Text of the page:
FOR TELEVISION: The selection of Rio was the second-best option for the IOC on the TV front. The city is one hour ahead of the East Coast, which will allow broadcasters to air many of the marquee events, like swimming and track and field, in primetime. The IOC is expected to go to market with the U.S. television rights to the '14 and '16 Olympics within the next year. NBC is paying $2.1B for the rights to the '10 and '12 Olympics, and U.S. television rights currently account for half of all IOC revenue. Rio offers the IOC a chance to increase those rights in the next quadrennium. 21 Marketing founder Rob Prazmark said, “Everyone is worried about the next negotiations, but for television Rio’s almost as good as Chicago. You’re selling for U.S. television a great time zone.” Neal Pilson, president of Pilson Communications, said, “Rio’s an attractive location. It probably will be a costly Olympics because you have to bring a lot of equipment with you, but the time difference is very attractive to U.S. television.”

Baird Faces Tall Task Of Selling
Sponsors On Another Non-U.S. Games
FOR THE USOC: The IOC’s decision creates a new challenge for the USOC, which has been plagued by leadership turmoil and considerable economic pressure over the last year. The organization relies on sponsorship to fund the bulk of its operations, and it recently lost a host of key corporate partners, including General Motors, The Home Depot and Bank of America. The departures cost the organization more than $10M a year, and the USOC only managed to add Proctor & Gamble in a deal valued at $3.75M a year. The Chicago Olympics promised to be a magnet for new corporate partners over the next seven years. Now the organization will have to figure out how to sell sponsorships to three consecutive international Olympics where USOC partners won’t be able to activate on the ground. 21 Marketing Founder Rob Prazmark said, “They’ve got to reinvent themselves. Chicago would have been that reinvention tool. This is going to be (USOC CMO) Lisa Baird’s number one challenge.” But IMG’s top Olympics marketer, Kristina Schaefer, disagreed, saying, “To me, the value proposition is still about the Olympians, the athletes, their journey, the passion it takes to get there. That still rings true to consumers out there.” The decision will cost NGBs as well. A victory for Chicago would have delivered $10M in new revenue to USA Track & Field, said Logan. Instead, the NGB will have to look elsewhere to generate new revenue. USA Swimming CEO Chuck Weilgus said, “We have the right to be depressed for 24 hours, and then we have to pick ourselves up and figure out how we charge forward. On the business side, it doesn’t make things easier.” USA Gymnastics CEO Steve Penny added that his organization’s business won’t change. He added, “Our business is a 365-day-a-year business where we’re doing everything we can to promote our sports, to put athletes on the podium and grow our sports. Hosting the Games makes that job a little easier, but anyone in my position knows you have to come to the office every day to go to work.”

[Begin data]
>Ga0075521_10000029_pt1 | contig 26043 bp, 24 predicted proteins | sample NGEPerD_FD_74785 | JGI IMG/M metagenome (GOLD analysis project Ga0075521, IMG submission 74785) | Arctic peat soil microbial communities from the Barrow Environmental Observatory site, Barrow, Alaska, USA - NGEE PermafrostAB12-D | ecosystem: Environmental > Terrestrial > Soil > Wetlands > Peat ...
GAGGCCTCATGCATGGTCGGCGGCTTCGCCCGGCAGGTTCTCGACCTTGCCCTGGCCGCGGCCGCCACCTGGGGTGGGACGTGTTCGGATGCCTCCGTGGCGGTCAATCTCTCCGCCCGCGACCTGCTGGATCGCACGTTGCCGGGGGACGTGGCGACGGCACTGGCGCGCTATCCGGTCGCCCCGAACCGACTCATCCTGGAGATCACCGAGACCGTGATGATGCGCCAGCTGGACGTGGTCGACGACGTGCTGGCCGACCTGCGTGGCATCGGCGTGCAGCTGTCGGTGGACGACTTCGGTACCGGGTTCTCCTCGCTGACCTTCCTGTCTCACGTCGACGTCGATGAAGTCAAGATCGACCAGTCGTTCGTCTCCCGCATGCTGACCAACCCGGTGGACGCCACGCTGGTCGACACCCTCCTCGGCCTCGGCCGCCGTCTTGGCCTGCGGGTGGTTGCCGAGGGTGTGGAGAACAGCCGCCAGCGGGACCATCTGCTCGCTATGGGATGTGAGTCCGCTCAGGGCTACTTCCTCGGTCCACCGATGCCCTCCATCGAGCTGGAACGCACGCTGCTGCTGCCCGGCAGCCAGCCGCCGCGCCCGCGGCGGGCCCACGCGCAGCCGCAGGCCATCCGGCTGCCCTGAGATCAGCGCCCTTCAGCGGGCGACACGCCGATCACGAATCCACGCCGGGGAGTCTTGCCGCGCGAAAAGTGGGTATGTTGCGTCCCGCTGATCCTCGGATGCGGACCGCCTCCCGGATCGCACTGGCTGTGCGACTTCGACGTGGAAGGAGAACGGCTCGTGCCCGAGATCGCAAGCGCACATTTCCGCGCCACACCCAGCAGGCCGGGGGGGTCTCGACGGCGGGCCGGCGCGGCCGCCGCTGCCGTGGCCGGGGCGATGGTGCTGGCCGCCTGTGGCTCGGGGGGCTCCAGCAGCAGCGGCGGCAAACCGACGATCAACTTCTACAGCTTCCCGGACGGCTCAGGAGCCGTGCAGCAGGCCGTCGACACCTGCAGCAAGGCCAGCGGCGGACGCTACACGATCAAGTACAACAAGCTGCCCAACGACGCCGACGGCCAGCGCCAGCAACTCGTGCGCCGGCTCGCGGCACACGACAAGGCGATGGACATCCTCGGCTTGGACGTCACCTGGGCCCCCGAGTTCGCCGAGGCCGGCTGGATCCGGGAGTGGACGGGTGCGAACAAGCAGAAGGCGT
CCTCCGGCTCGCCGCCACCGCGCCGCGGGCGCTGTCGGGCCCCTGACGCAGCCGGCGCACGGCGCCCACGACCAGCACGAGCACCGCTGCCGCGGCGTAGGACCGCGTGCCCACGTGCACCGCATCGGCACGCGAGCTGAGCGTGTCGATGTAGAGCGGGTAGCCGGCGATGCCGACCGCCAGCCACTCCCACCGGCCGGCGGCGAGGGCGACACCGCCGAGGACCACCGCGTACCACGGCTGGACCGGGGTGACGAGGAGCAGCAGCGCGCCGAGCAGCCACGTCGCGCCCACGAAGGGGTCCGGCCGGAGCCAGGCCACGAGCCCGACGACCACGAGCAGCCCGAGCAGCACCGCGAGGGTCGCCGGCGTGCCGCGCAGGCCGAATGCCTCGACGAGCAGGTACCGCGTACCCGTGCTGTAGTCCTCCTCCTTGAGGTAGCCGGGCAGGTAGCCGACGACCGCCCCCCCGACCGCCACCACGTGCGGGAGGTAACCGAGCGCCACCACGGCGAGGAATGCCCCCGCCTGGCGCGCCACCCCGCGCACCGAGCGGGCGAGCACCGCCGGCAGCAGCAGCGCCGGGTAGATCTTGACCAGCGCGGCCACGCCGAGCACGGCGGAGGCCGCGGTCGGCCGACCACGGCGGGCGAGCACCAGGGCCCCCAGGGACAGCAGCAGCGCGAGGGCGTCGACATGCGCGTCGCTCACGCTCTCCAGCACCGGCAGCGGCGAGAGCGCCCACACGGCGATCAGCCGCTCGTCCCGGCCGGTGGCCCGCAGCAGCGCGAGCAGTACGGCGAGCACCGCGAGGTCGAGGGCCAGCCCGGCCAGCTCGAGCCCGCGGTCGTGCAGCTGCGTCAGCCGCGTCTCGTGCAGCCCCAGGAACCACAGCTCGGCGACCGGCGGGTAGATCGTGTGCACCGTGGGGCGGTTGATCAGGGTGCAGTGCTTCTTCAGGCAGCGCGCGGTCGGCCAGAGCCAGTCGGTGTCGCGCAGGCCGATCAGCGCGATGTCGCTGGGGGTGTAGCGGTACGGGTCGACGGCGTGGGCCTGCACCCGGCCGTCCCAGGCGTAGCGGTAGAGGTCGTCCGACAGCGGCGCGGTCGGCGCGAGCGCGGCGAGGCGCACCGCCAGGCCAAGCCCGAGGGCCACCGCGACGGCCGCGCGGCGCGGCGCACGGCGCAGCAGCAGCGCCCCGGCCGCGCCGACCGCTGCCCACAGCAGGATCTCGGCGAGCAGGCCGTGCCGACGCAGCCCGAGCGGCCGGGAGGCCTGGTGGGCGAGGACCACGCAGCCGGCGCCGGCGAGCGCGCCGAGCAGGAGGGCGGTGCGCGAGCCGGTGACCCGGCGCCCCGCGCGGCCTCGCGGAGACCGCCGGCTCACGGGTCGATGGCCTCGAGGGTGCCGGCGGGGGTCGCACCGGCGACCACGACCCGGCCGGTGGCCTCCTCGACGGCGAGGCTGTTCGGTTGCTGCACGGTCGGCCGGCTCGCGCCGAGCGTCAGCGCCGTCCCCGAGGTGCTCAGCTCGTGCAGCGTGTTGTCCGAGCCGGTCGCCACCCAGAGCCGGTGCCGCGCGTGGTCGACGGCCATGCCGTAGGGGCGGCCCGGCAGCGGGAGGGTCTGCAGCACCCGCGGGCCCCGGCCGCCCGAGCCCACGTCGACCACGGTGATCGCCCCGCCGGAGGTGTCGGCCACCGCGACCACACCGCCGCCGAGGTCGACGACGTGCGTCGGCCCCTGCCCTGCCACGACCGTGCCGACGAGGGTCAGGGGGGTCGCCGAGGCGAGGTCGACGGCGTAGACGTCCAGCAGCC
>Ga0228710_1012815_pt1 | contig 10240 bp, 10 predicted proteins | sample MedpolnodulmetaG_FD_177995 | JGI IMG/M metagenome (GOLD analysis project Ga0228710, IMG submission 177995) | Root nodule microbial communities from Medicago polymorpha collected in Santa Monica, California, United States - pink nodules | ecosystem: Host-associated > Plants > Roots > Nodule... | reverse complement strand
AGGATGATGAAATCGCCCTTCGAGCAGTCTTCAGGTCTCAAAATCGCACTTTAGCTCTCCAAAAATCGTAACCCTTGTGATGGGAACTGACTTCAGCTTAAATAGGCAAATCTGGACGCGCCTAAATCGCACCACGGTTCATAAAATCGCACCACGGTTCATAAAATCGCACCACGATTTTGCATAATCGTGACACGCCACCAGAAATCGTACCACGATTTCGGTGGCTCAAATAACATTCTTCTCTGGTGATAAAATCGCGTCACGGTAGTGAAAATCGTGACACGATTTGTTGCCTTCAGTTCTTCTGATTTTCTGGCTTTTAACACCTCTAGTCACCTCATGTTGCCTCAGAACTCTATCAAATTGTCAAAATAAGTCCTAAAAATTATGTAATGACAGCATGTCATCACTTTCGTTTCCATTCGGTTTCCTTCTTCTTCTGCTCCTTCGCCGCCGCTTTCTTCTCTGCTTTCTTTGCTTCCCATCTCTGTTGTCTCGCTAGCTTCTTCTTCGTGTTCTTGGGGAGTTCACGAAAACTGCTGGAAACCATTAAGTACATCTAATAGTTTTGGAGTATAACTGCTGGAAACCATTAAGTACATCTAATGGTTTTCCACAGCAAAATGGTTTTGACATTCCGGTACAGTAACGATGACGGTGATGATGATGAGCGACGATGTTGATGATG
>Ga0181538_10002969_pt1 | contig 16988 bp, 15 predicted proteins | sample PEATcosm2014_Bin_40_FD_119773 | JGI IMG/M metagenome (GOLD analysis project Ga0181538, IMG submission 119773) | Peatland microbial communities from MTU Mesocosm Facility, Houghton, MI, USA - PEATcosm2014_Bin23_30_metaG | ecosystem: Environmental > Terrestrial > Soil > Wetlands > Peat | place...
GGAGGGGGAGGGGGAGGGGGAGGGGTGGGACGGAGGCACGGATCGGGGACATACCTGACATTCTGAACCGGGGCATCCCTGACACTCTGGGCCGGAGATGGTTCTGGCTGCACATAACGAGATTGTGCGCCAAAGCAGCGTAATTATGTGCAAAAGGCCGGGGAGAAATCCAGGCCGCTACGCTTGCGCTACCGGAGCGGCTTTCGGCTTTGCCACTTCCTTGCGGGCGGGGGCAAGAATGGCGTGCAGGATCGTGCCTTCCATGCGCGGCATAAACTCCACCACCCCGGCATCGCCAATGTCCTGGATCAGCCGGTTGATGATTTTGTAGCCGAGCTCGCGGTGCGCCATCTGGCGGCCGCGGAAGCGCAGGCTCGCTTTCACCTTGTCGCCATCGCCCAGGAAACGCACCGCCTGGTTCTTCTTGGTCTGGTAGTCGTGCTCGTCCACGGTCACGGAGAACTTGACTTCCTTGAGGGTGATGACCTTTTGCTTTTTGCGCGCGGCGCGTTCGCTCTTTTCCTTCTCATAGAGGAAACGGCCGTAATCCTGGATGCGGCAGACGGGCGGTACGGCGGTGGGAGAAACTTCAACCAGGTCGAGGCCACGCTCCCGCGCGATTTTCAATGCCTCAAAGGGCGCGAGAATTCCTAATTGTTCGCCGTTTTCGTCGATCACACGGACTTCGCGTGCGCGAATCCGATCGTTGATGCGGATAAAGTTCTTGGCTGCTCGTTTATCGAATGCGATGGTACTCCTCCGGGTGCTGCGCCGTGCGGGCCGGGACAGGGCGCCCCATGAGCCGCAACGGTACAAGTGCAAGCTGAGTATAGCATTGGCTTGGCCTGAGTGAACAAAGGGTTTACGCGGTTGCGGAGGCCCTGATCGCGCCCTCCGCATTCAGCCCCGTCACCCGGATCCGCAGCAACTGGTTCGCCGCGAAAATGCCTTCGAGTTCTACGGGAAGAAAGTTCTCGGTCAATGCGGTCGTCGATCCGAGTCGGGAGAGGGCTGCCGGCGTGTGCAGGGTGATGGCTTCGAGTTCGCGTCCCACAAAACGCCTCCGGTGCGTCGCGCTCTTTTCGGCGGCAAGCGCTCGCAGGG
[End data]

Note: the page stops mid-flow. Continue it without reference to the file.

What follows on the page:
BLAME GAME: Considering the bid was regarded as the best ever put forward by a U.S. city, Chicago’s loss also calls into question the degree to which the USOC might be to blame. The organization took several months to resolve a dispute with IOC members over the amount of revenue it receives from the IOC. It later faced heavy criticism and charges of arrogance when it announced its plan to launch a U.S. Olympic network. Though it temporarily resolved the revenue dispute and shelved the network proposal, both disputes elicited considerable criticism from IOC members and could have affected Chicago’s chances. Compounding those issues, the USOC made a leadership change earlier this year, as well, replacing longtime CEO Jim Scherr with board member Stephanie Streeter. A number of NGBs were critical of the change. Since then, Streeter’s compensation package has been reported by the Chicago Tribune to be valued at more than $1M, nearly twice as much as Scherr’s compensation before he left. Olympic sources say all of those issues could boil to the surface in the wake of Chicago’s loss. USA Triathlon CEO Skip Gilbert said, “They’re going to have to look internally to see what they might have been able to do to better support the bid. Good, bad or indifferent, there’s going to be a lot of finger-pointing at them. If they use it as a learning exercise to make the USOC better and stronger, I think it will be OK.” Schiller summed it up this way: “Tough times for USOC across the board. Lots of finger-pointing.”